Chattanooga Mezcal and Tequila Bar
Tequila or Mezcal? Know the Difference for Happy Hour Chattanooga
A staple at our Chattanooga mezcal and tequila bar during Happy Hour is a Tequila cocktail. Any Mexican bar or restaurant will have some variation of cocktails with Tequila as the main ingredient on the menu. Drinks like a margarita, a Bloody Mary or a Tequila Sunrise are standard. We celebrate this great spirit as we near National Tequila Day on July 24th.
Another choice gaining ground in American bars and restaurants is Mezcal. Mezcal and Tequila are often confused for each other, so what makes them unique?
What is the difference between Tequila and Mezcal?
Both drinks are made from the harvested core of the agave plant, otherwise known as the “piña.” However, the two spirits are characterized by more differences than similarities. Think of it the same way in which Bourbon and Scotch share the category of whiskey. You may love one and hate the other because of variations in taste.
Geography also matters. Just as Bourbon is a whiskey associated with Kentucky (where 95 percent of it is made) and Scotch whiskey was originally made in Scotland, tequila and mezcal come from different regions of Mexico. There’s a town in Jalisco named Tequila. Spirits Writer John McEvoy explained to Food & Wine magazine that tequila is mass-produced in 5 places. Mezcal is a product made in nine parts of the country. At Amigo, we bring in these agave-based drinks from Mexico to serve at our Chattanooga mezcal and tequila bar.
Another spirits writer, Chris Tunstall, said the most common agave used for mezcal are tobalá, tobaziche, tepeztate, arroqueño and espadín.
How do Tequila and Mezcal differ?
The differences don’t stop there. The two drinks are distilled differently.
Industrial ovens steam the agave before distillation in copper pots to create tequila. Lava rock pits dug into the ground and filled with wood and charcoal typically cook the agave to create mezcal. Distilling the drink in clay pots produces its characteristic smokiness.
After distillation, both drinks end up in oak barrels for varying periods of aging. The barrels are labeled for different varieties of the drinks based on the preferred length of aging. Tequila, for example, comes in three varieties: blanco (silver or plato/0-2 months), reposado (2-12 months), and anejo (1-3 years). Mezcal is also grouped as joven (blanco or abacado/0-2 months), reposado (2-12 months) and anejo (at least one year).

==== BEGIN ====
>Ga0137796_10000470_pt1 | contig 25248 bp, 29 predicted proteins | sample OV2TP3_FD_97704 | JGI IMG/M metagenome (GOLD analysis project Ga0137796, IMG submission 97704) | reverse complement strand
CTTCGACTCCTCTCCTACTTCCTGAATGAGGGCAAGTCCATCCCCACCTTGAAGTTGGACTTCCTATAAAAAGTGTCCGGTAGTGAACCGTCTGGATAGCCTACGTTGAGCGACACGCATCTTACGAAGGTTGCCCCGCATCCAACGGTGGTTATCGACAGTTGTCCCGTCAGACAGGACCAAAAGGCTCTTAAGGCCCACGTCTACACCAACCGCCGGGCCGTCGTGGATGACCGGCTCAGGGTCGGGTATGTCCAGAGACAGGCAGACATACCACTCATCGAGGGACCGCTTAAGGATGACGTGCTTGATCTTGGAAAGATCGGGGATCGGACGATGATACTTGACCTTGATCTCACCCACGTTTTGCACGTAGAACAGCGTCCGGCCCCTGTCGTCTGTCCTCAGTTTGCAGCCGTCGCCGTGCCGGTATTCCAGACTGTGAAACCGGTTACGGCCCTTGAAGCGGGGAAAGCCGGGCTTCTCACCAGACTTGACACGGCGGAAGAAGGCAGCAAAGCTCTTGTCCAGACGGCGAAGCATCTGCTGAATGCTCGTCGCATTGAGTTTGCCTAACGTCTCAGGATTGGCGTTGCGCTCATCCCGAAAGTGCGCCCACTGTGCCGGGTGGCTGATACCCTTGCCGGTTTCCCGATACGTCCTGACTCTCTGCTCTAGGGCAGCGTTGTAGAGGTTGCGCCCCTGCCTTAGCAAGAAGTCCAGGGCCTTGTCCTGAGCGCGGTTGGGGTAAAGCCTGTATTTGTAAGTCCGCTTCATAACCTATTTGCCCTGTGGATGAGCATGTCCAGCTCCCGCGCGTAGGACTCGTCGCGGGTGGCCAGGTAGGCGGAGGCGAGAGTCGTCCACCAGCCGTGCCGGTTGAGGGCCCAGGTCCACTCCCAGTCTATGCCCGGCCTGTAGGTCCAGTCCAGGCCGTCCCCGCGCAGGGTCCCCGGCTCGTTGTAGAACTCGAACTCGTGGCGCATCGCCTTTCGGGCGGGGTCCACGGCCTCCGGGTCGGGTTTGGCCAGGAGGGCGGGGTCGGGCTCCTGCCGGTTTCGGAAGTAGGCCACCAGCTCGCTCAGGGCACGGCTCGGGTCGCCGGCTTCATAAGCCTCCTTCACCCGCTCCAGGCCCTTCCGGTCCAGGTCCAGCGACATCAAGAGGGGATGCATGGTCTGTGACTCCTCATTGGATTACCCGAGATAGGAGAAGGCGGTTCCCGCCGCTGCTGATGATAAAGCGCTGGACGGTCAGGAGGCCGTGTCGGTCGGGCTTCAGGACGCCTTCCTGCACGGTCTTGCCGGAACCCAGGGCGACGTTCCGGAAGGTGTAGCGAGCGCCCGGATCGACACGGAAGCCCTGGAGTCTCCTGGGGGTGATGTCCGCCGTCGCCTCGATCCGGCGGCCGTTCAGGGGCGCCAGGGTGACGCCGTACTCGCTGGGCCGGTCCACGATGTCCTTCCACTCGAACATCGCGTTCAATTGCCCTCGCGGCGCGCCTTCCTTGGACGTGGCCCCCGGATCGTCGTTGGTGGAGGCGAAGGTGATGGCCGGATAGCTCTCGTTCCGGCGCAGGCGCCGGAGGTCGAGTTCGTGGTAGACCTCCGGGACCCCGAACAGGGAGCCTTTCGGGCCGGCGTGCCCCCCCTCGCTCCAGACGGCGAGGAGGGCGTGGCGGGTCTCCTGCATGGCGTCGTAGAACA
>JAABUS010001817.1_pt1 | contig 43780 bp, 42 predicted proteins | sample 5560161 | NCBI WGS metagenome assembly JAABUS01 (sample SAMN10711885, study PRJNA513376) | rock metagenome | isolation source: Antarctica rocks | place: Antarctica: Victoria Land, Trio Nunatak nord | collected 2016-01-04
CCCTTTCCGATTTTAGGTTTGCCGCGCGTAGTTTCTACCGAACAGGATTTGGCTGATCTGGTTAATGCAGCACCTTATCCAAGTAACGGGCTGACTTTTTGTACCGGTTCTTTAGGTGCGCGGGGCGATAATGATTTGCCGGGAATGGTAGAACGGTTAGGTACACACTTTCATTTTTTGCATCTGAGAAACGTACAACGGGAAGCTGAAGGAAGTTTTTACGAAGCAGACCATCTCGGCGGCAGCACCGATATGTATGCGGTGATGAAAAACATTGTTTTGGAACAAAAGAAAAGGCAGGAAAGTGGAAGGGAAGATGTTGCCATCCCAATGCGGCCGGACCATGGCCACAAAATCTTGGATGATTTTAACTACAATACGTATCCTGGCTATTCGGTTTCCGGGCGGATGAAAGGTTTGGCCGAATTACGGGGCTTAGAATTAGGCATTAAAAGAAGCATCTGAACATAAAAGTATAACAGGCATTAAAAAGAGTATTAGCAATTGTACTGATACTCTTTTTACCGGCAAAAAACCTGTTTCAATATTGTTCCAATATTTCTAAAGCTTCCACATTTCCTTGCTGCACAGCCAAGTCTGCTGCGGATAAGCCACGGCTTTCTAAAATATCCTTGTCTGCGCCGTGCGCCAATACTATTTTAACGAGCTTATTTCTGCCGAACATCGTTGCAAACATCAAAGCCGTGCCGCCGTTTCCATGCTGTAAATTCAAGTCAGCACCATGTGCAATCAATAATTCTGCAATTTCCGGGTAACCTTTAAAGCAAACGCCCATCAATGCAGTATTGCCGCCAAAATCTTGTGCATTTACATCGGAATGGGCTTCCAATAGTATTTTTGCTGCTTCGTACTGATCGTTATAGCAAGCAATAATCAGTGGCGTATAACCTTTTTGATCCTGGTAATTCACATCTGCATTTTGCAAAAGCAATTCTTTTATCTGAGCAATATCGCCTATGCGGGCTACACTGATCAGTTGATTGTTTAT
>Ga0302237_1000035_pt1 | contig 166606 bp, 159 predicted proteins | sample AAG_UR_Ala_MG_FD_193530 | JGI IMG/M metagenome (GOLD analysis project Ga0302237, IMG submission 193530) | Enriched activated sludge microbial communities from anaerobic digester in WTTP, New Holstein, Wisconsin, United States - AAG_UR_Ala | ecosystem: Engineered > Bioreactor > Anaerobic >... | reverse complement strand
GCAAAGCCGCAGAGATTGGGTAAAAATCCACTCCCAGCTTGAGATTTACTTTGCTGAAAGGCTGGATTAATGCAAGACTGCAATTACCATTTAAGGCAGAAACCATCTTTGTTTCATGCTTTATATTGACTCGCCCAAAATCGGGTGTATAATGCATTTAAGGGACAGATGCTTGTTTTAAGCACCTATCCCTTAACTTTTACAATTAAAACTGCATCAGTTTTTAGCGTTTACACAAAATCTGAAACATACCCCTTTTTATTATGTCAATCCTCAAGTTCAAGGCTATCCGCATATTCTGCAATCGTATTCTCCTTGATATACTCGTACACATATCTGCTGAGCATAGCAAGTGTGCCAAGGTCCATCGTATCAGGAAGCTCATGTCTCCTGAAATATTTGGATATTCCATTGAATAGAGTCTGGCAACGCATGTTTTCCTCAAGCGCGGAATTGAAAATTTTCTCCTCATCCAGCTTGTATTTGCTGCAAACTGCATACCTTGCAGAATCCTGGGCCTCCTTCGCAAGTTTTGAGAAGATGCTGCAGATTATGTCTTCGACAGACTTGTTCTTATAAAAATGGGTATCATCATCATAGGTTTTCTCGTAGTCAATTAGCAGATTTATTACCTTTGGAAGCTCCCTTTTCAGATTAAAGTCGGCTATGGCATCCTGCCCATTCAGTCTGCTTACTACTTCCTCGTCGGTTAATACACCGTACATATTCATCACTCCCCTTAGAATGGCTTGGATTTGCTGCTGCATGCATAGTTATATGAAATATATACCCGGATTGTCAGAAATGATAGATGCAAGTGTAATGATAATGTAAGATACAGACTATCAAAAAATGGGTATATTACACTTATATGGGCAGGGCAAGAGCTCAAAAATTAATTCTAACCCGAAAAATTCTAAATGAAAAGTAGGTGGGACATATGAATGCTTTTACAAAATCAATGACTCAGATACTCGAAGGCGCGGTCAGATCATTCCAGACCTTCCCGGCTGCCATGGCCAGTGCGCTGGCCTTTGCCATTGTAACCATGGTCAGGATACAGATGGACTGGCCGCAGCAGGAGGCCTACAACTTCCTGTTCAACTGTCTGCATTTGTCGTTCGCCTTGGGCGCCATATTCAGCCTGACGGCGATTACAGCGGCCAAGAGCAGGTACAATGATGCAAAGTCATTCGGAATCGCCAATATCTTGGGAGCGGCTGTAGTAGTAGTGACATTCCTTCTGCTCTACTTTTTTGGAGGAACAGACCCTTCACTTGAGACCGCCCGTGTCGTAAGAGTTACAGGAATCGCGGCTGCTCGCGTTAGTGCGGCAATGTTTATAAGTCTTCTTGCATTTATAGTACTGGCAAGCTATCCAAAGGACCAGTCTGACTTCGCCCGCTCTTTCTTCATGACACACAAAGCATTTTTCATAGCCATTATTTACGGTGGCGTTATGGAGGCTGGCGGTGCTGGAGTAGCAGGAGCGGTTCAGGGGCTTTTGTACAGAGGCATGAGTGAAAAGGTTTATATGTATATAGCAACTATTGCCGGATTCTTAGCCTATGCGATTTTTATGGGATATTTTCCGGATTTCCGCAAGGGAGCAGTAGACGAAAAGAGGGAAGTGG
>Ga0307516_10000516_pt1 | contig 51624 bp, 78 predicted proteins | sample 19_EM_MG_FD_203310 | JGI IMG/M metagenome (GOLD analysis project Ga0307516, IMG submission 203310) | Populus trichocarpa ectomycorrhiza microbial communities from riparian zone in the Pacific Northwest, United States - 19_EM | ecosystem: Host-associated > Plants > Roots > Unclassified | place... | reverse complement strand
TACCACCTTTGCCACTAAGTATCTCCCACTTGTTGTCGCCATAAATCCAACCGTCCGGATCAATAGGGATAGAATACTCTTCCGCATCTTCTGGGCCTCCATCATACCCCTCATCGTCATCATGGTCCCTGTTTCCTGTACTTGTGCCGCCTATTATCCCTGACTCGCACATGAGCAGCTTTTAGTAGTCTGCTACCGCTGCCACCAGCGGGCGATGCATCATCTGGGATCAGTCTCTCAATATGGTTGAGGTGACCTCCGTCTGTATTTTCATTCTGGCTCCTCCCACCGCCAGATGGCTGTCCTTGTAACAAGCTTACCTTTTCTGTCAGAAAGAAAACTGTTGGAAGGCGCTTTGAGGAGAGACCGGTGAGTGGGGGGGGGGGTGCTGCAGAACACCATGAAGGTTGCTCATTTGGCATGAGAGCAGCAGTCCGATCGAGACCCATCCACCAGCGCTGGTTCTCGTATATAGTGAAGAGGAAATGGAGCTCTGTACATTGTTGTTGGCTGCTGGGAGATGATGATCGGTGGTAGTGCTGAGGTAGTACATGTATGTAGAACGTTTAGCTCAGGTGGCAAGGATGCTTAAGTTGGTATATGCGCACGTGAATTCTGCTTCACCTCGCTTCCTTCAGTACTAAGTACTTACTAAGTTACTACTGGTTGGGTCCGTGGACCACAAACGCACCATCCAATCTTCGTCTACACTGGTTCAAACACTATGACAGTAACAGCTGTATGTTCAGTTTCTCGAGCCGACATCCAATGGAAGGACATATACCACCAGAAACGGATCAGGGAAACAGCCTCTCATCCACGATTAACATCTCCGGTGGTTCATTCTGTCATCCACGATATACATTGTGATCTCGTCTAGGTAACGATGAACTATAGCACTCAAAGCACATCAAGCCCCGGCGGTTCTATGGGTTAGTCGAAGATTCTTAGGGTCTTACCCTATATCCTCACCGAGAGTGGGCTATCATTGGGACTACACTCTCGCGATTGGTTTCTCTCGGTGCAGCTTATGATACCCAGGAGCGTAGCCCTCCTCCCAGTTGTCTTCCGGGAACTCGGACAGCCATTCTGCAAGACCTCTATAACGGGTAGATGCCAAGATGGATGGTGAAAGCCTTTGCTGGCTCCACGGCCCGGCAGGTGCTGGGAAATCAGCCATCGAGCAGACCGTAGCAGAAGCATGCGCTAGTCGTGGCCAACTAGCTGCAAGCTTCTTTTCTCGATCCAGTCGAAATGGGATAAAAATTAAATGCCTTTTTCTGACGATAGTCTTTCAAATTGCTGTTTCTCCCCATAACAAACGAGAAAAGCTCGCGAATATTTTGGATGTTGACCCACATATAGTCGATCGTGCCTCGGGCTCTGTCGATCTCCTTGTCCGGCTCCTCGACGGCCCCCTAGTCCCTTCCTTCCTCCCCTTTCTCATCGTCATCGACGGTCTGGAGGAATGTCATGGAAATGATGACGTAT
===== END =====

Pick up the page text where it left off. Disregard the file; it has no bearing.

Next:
We don’t expect anyone to come up to our Chattanooga mezcal and tequila bar and order an “abacado mezcal”, but hey, at least you can now that you know what it is and say it if you want to impress your date.
Fun fact: The term mezcal used to refer to any spirit distilled from fermented agave. The government eventually got involved and changed the phrase from a category of spirits to something more specific.
“Tequila was originally called vino de mezcal de tequila — or the wine of the mezcal from the community of Tequila (in Jalisco),” explained Lou Bank of SACRED Agave, a nonprofit that promotes the rural Mexican communities where mezcal is made. The word mezcal comes from the Nahuatl words metl and ixcalli, which taken together mean “oven cooked agave.”
Another fun fact about Mezcal: Some producers avoid the variation of the word spelled “mescal” to avoid being mistaken for some derivative of mescaline.
Mezcal vs Tequila: What’s the Difference?
Some of the more commonly available brands of mezcal available in the US include Del Maguey Chichicapa, El Jolgorio Tepeztate, Rey Campero Tepextate, Ilegal Mezcal Reposado, Mezcal Vago Olla De Barro Tobala, Montelobos Mezcal Joven.
If you’re now torn between ordering tequila or mezcal in your margarita at our Chattanooga mezcal and tequila bar, we suggest ordering one of both. Then more. You know, to be sure you can tell a difference! Besides, who’s counting when you can get 2 for 1?